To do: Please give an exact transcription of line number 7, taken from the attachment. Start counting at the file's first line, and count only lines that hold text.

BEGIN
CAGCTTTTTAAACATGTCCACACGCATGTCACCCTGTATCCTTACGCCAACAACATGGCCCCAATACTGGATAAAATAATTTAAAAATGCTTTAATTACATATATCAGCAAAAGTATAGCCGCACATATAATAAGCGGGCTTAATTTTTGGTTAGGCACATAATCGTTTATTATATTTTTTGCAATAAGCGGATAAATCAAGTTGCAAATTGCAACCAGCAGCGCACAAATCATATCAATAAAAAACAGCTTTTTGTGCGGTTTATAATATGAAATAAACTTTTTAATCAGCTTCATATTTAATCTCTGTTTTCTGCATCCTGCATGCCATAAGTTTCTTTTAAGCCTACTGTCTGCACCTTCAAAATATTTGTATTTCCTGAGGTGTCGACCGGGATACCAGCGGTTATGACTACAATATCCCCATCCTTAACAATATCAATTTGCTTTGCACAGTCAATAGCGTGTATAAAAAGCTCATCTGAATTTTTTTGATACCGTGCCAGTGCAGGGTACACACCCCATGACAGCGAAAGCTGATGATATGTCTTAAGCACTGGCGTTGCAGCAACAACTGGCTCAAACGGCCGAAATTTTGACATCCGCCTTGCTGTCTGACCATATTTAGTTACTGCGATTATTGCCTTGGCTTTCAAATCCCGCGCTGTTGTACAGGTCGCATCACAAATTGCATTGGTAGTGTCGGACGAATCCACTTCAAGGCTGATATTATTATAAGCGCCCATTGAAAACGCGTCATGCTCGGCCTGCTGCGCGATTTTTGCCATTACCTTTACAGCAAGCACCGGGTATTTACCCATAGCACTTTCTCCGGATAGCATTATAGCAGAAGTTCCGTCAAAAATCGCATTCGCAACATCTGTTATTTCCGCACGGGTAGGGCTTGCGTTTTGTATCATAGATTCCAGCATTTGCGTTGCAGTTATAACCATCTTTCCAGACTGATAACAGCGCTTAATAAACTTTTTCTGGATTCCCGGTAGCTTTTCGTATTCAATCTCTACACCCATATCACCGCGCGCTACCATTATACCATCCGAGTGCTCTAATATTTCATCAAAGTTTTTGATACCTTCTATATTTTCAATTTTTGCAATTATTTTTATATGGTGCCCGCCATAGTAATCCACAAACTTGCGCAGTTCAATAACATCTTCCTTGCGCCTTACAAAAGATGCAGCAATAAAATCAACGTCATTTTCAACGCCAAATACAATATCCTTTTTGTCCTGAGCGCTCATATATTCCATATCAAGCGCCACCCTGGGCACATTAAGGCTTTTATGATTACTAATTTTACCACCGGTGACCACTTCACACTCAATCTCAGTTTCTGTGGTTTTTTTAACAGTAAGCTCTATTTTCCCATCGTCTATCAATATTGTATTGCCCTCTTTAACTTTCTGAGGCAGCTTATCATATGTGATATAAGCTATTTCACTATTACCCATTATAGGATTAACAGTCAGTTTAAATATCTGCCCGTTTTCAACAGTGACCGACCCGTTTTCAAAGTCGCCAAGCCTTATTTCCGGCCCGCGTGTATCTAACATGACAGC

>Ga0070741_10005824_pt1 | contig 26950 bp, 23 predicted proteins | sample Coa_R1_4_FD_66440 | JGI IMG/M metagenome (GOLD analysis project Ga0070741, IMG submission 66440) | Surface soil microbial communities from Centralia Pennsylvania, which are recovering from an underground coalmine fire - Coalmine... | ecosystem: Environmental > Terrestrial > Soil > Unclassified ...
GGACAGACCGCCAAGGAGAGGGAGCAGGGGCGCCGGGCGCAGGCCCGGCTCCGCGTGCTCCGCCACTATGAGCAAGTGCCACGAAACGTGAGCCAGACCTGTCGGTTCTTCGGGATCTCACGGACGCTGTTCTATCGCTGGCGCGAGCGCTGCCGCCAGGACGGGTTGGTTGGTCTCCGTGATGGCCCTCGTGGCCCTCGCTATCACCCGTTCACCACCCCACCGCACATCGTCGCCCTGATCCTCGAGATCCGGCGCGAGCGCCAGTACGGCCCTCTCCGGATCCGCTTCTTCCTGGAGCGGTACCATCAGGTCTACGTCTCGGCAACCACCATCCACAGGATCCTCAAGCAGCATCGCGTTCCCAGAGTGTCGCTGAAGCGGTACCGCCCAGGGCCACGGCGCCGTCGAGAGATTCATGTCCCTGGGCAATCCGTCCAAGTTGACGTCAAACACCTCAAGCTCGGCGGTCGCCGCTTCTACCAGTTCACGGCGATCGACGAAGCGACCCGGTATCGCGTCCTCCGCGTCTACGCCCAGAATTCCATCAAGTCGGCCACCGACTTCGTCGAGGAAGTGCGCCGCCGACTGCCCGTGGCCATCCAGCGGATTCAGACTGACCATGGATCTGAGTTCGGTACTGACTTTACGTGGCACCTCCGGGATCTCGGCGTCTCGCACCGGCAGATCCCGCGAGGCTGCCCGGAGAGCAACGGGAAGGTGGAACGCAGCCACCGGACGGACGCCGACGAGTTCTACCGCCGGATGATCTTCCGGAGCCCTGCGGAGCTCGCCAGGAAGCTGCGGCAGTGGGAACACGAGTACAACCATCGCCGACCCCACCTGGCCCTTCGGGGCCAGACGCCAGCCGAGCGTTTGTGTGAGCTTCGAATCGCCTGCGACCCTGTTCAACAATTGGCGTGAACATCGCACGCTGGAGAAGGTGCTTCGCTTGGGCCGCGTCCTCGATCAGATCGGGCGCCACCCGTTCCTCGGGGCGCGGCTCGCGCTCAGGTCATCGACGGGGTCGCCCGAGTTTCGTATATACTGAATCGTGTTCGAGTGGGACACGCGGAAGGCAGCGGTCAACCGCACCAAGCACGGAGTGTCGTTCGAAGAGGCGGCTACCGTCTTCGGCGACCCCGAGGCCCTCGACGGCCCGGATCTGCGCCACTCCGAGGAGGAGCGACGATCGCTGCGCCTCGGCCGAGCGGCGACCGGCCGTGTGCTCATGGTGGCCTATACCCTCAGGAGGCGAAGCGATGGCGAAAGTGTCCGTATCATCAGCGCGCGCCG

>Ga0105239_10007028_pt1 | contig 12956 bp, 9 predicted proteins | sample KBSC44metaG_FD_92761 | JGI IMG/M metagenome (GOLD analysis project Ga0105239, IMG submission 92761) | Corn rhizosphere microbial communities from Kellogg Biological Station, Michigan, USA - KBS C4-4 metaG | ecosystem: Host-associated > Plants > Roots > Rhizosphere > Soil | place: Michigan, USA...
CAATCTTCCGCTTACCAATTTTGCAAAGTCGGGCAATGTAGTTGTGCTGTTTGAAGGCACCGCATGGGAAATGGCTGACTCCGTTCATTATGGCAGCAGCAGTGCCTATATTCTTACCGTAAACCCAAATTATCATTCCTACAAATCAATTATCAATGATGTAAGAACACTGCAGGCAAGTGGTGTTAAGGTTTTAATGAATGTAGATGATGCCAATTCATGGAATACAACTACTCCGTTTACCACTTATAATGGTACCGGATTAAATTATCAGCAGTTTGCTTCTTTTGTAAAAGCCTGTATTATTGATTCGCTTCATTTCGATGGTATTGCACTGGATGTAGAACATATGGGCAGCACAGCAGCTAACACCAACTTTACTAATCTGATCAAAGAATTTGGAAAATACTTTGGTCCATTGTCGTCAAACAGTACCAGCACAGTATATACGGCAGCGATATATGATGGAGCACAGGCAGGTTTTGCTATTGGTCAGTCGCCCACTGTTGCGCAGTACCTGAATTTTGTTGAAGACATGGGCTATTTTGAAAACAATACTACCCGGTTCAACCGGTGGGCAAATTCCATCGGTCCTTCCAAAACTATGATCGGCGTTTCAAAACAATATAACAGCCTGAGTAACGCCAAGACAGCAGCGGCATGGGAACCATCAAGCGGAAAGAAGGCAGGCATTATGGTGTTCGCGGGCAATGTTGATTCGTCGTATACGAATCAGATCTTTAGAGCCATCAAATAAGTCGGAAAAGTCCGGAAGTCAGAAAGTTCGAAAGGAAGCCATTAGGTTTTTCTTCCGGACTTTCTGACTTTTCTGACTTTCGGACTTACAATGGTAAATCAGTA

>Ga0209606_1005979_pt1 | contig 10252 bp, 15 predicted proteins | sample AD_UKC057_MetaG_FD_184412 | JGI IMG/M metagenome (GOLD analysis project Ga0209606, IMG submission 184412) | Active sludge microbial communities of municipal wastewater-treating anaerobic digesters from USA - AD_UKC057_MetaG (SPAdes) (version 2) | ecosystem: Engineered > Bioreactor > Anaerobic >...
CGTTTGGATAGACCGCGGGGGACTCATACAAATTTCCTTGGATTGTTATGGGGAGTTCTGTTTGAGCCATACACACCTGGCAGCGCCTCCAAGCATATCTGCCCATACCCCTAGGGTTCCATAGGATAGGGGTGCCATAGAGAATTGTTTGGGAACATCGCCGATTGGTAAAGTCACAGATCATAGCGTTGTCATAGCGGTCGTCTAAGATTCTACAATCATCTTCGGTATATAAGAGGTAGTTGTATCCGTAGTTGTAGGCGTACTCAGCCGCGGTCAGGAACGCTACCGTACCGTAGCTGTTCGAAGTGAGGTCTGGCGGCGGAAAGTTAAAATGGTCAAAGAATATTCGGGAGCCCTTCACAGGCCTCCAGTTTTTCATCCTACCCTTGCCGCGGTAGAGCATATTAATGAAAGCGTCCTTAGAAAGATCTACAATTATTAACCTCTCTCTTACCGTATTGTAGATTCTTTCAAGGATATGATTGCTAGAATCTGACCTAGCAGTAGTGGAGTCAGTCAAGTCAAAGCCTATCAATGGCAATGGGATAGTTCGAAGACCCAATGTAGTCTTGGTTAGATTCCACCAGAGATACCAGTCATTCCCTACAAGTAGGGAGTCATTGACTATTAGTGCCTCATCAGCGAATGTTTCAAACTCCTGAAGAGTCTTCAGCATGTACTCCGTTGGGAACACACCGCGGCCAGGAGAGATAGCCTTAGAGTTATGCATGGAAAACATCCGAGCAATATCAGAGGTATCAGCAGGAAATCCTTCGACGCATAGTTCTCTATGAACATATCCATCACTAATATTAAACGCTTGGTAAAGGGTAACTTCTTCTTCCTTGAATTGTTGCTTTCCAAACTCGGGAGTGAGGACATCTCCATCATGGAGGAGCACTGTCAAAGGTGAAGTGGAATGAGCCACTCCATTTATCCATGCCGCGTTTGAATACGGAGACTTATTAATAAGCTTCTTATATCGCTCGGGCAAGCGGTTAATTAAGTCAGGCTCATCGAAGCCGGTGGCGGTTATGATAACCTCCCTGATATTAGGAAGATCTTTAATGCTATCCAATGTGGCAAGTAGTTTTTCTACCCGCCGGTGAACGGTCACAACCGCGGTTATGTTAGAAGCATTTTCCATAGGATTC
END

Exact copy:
CGTTTGGATAGACCGCGGGGGACTCATACAAATTTCCTTGGATTGTTATGGGGAGTTCTGTTTGAGCCATACACACCTGGCAGCGCCTCCAAGCATATCTGCCCATACCCCTAGGGTTCCATAGGATAGGGGTGCCATAGAGAATTGTTTGGGAACATCGCCGATTGGTAAAGTCACAGATCATAGCGTTGTCATAGCGGTCGTCTAAGATTCTACAATCATCTTCGGTATATAAGAGGTAGTTGTATCCGTAGTTGTAGGCGTACTCAGCCGCGGTCAGGAACGCTACCGTACCGTAGCTGTTCGAAGTGAGGTCTGGCGGCGGAAAGTTAAAATGGTCAAAGAATATTCGGGAGCCCTTCACAGGCCTCCAGTTTTTCATCCTACCCTTGCCGCGGTAGAGCATATTAATGAAAGCGTCCTTAGAAAGATCTACAATTATTAACCTCTCTCTTACCGTATTGTAGATTCTTTCAAGGATATGATTGCTAGAATCTGACCTAGCAGTAGTGGAGTCAGTCAAGTCAAAGCCTATCAATGGCAATGGGATAGTTCGAAGACCCAATGTAGTCTTGGTTAGATTCCACCAGAGATACCAGTCATTCCCTACAAGTAGGGAGTCATTGACTATTAGTGCCTCATCAGCGAATGTTTCAAACTCCTGAAGAGTCTTCAGCATGTACTCCGTTGGGAACACACCGCGGCCAGGAGAGATAGCCTTAGAGTTATGCATGGAAAACATCCGAGCAATATCAGAGGTATCAGCAGGAAATCCTTCGACGCATAGTTCTCTATGAACATATCCATCACTAATATTAAACGCTTGGTAAAGGGTAACTTCTTCTTCCTTGAATTGTTGCTTTCCAAACTCGGGAGTGAGGACATCTCCATCATGGAGGAGCACTGTCAAAGGTGAAGTGGAATGAGCCACTCCATTTATCCATGCCGCGTTTGAATACGGAGACTTATTAATAAGCTTCTTATATCGCTCGGGCAAGCGGTTAATTAAGTCAGGCTCATCGAAGCCGGTGGCGGTTATGATAACCTCCCTGATATTAGGAAGATCTTTAATGCTATCCAATGTGGCAAGTAGTTTTTCTACCCGCCGGTGAACGGTCACAACCGCGGTTATGTTAGAAGCATTTTCCATAGGATTC